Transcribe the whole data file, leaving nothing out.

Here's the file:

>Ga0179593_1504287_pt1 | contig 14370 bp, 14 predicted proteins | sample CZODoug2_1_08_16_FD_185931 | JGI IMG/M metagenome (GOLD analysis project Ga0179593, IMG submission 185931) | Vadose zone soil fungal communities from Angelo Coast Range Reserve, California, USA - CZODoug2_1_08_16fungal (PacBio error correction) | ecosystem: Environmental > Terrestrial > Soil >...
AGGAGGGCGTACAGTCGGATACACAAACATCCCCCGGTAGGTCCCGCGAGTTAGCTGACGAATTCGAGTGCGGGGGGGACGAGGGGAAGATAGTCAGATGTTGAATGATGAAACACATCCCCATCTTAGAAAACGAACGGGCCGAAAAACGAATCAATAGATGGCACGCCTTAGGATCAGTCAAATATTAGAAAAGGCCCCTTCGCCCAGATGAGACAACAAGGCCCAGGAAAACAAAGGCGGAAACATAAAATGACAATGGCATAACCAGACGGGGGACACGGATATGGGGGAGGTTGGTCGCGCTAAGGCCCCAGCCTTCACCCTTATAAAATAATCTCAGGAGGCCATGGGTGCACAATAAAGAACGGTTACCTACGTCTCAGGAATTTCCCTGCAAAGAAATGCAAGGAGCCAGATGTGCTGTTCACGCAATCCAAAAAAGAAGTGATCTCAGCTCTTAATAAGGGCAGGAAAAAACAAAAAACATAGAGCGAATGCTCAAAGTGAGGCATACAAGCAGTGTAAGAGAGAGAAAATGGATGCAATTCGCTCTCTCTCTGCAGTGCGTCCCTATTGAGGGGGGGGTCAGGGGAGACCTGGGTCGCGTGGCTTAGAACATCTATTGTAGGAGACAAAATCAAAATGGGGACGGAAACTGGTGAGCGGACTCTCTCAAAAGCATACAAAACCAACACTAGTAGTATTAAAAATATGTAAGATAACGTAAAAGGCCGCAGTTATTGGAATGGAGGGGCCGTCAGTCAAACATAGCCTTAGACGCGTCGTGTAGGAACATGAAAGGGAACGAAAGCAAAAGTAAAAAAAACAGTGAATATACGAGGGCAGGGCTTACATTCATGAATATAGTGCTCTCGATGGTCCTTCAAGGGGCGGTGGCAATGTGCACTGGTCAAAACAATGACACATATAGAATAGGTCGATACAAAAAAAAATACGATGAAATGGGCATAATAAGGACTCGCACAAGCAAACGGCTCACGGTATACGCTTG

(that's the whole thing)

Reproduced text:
>Ga0179593_1504287_pt1 | contig 14370 bp, 14 predicted proteins | sample CZODoug2_1_08_16_FD_185931 | JGI IMG/M metagenome (GOLD analysis project Ga0179593, IMG submission 185931) | Vadose zone soil fungal communities from Angelo Coast Range Reserve, California, USA - CZODoug2_1_08_16fungal (PacBio error correction) | ecosystem: Environmental > Terrestrial > Soil >...
AGGAGGGCGTACAGTCGGATACACAAACATCCCCCGGTAGGTCCCGCGAGTTAGCTGACGAATTCGAGTGCGGGGGGGACGAGGGGAAGATAGTCAGATGTTGAATGATGAAACACATCCCCATCTTAGAAAACGAACGGGCCGAAAAACGAATCAATAGATGGCACGCCTTAGGATCAGTCAAATATTAGAAAAGGCCCCTTCGCCCAGATGAGACAACAAGGCCCAGGAAAACAAAGGCGGAAACATAAAATGACAATGGCATAACCAGACGGGGGACACGGATATGGGGGAGGTTGGTCGCGCTAAGGCCCCAGCCTTCACCCTTATAAAATAATCTCAGGAGGCCATGGGTGCACAATAAAGAACGGTTACCTACGTCTCAGGAATTTCCCTGCAAAGAAATGCAAGGAGCCAGATGTGCTGTTCACGCAATCCAAAAAAGAAGTGATCTCAGCTCTTAATAAGGGCAGGAAAAAACAAAAAACATAGAGCGAATGCTCAAAGTGAGGCATACAAGCAGTGTAAGAGAGAGAAAATGGATGCAATTCGCTCTCTCTCTGCAGTGCGTCCCTATTGAGGGGGGGGTCAGGGGAGACCTGGGTCGCGTGGCTTAGAACATCTATTGTAGGAGACAAAATCAAAATGGGGACGGAAACTGGTGAGCGGACTCTCTCAAAAGCATACAAAACCAACACTAGTAGTATTAAAAATATGTAAGATAACGTAAAAGGCCGCAGTTATTGGAATGGAGGGGCCGTCAGTCAAACATAGCCTTAGACGCGTCGTGTAGGAACATGAAAGGGAACGAAAGCAAAAGTAAAAAAAACAGTGAATATACGAGGGCAGGGCTTACATTCATGAATATAGTGCTCTCGATGGTCCTTCAAGGGGCGGTGGCAATGTGCACTGGTCAAAACAATGACACATATAGAATAGGTCGATACAAAAAAAAATACGATGAAATGGGCATAATAAGGACTCGCACAAGCAAACGGCTCACGGTATACGCTTG